Uplift

Uplift

Ah, tis the season once again when flowers are in full bloom, the weather is mild, and the Lord watches as photographers everywhere set out to enjoy and document the intricate wonders of His world. Each summer one of my favorite subjects to photograph is none other than the magnolia flower, as visitors to this blog no doubt know by now, and 2017 has been no exception. Of course I enjoy taking pictures of other flowers as well, but it’s the size, features, and explosions of color that often accompany the magnolia flower that make it such a joy to photograph. Add in a little daylight and a close-up filter and you’ve got the recipe for some pretty cool pictures.

This one, like most of the magnolia photos I’ve taken, was on the OSU campus within spitting distance of Theta Pond. I was walking past the tree when I saw several flowers relatively close to the ground, and this particular one a bit above my head which meant that I immediately dismissed it as a potential photo subject. I did take a bit of a detour over to it just in case it turned out to have something of value, photographically speaking, and snapped a picture of it (because why not?) before deciding to move on.

If you’re a regular reader you might also know by now that I’m not generally in the habit of chimping, or looking at the screen on the back of my camera, after taking photos. I like to trust my instincts and look at my pictures on a big computer screen, and when I’m looking at the LCD on my camera it’s usually just to check to see if I nailed focus. This time though, I checked specifically to see how the picture turned out and I was honestly kind of surprised. I quite liked what I saw, so I stopped and went back to take a few more.

There were a couple of elements in this image that I tried to use intentionally as a way of creating a complete composition rather than simply snapping a shot of this flower. First I used the orange and green leaves in the foreground to frame the subject, which required me to scoot around and shift my viewpoint quite a bit. I know there’s some empty space on the right-hand side but I’m OK with that since it felt just a little too claustrophobic to have the leaves looming large and blocking out absolutely everything on the sides. The second compositional element, which I assure you was quite intentional, was the light spots in the background behind the flower. I wanted them to surround the flower and not intersect with its boundary, and to get this to work properly I actually had to chimp quite a bit while continually adjusting my viewpoint. It might be kind of a subtle effect but I do think it add an altogether not insignificant amount of flair to the picture.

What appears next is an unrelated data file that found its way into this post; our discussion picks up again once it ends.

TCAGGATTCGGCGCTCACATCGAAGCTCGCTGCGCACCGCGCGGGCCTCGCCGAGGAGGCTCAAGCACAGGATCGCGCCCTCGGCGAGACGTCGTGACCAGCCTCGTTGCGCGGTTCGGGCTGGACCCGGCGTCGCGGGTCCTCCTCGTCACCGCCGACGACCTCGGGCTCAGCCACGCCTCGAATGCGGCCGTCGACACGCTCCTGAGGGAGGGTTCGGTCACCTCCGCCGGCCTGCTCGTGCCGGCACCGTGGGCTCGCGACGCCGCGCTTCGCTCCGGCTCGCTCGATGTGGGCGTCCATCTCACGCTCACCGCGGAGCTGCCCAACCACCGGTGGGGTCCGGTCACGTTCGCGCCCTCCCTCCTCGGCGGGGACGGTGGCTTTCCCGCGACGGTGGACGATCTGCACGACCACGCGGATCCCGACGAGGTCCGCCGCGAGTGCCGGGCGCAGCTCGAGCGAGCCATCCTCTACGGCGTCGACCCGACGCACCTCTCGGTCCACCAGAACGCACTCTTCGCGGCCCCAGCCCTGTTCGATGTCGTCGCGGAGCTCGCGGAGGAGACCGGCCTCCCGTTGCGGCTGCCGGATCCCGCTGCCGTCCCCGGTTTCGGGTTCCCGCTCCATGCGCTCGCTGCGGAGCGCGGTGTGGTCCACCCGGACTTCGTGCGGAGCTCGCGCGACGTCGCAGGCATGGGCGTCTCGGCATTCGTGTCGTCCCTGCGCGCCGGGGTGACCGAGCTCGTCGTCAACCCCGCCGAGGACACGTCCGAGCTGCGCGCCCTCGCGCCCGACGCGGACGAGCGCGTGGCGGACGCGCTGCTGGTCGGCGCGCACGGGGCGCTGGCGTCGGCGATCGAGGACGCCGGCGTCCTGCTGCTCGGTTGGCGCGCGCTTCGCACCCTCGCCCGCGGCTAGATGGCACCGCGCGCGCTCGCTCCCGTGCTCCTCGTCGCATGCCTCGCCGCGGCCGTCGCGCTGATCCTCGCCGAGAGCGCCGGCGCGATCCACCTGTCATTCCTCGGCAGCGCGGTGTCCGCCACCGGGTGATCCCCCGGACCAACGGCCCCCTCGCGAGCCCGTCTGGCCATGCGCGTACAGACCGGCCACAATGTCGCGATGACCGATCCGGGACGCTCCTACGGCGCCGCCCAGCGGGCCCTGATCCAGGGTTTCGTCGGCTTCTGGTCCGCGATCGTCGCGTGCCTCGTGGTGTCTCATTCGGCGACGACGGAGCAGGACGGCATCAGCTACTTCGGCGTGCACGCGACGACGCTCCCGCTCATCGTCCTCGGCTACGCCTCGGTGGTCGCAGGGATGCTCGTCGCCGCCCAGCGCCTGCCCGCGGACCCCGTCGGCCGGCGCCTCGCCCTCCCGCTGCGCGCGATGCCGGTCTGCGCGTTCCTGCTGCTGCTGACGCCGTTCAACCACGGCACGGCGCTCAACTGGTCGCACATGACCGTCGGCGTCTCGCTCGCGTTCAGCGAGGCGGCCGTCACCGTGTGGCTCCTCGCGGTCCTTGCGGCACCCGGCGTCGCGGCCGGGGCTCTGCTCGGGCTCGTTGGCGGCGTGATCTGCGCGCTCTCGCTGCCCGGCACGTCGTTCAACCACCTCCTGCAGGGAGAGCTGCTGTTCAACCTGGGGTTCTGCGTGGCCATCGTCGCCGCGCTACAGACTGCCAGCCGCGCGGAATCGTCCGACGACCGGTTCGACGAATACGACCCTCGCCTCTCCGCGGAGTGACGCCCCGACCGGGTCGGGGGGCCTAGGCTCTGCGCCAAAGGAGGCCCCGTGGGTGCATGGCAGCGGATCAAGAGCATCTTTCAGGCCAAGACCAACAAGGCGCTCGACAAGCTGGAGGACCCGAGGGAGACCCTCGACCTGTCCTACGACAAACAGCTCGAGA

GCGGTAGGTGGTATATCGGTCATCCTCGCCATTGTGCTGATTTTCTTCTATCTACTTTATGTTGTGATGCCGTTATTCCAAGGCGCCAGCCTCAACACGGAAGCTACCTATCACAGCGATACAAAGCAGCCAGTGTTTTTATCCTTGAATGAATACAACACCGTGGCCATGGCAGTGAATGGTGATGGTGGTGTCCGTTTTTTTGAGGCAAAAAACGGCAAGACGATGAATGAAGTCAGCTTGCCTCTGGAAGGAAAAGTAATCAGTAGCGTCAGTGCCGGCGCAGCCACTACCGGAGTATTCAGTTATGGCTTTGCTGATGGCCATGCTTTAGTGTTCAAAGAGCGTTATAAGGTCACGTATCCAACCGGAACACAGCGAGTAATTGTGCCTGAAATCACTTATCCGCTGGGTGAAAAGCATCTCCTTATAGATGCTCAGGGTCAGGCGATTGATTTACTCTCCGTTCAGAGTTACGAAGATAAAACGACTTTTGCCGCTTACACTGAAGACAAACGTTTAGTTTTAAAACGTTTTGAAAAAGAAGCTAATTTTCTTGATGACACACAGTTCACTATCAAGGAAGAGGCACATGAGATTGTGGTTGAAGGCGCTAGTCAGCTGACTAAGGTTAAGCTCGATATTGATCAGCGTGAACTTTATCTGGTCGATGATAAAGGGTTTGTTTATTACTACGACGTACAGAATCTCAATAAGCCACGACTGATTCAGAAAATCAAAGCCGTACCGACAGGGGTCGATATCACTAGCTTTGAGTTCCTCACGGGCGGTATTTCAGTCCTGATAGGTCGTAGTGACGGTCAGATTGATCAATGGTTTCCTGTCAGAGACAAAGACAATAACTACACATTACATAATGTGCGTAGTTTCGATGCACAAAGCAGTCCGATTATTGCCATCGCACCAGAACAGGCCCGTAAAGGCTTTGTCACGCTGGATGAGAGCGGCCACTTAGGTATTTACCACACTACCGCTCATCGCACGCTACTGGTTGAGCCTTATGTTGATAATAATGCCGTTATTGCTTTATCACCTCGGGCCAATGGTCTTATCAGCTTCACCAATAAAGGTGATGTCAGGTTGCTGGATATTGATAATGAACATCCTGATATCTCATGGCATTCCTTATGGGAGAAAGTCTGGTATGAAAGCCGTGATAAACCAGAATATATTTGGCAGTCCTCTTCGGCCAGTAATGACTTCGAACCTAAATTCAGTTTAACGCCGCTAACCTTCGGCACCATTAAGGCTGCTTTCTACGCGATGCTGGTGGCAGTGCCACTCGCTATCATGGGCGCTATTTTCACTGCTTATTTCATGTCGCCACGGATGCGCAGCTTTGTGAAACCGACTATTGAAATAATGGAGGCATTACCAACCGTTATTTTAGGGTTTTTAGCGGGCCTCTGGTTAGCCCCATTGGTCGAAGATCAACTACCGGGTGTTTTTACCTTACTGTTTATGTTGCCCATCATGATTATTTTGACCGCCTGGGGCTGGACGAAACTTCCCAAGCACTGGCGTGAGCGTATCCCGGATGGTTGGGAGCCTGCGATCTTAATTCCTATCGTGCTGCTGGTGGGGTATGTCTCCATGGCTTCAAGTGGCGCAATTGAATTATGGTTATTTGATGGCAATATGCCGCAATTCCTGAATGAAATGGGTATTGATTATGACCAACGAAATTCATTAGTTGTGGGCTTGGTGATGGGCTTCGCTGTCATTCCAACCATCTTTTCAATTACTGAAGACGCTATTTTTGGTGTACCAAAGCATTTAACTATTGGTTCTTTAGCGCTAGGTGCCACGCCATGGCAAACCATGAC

There was also the issue of exposure settings: I wanted the flower to be sharp but also wanted a shallow depth of field. F/4 blew out the background a bit too much and f/8 was not enough, so I found a sweet spot at f/6.7 which really did the job nicely. I think the shot turned out very close to what I was going for, and if I compare it to a similar picture I took last summer I actually prefer the newer one because it feels like more of a complete, considered composition.

Comments

  1. Simon,

    When I opened the email with this weeks blog, I was immediately impressed with the image and the focus being put on the middle of the flower. Everything in the picture seems to work together to place the emphasis on the subject and nothing seemed to draw me away from that. I am glad to know that that wasn’t the first shot you made, but was a deliberate attempt to get the best shot. Sometimes it will take me many attempts before I finally focus in on what it is I am trying to achieve and using the techniques to get it.

    Great job!

    • Thank you Dennis! It was most definitely not the first shot I took, and it’s nice to know I’m not the only one who has to go through photo after photo to finally get the image I’m looking for :)

  2. Love the photo, What is the filter that you used?GC

    • I use a relatively cheap set of close-up filters that I got from B&H for about $30. They’re not perfect, but you can’t beat the price!

  3. Nicely composed and captured. Often the zoom on a lens can be used to blur the background when the f-stop doesn’t seem to get your exposure where you want to be. Well done.

    • Good tip, and thank you for sharing! You’re exactly right, and it works especially well if your subject is far away from the background elements too.

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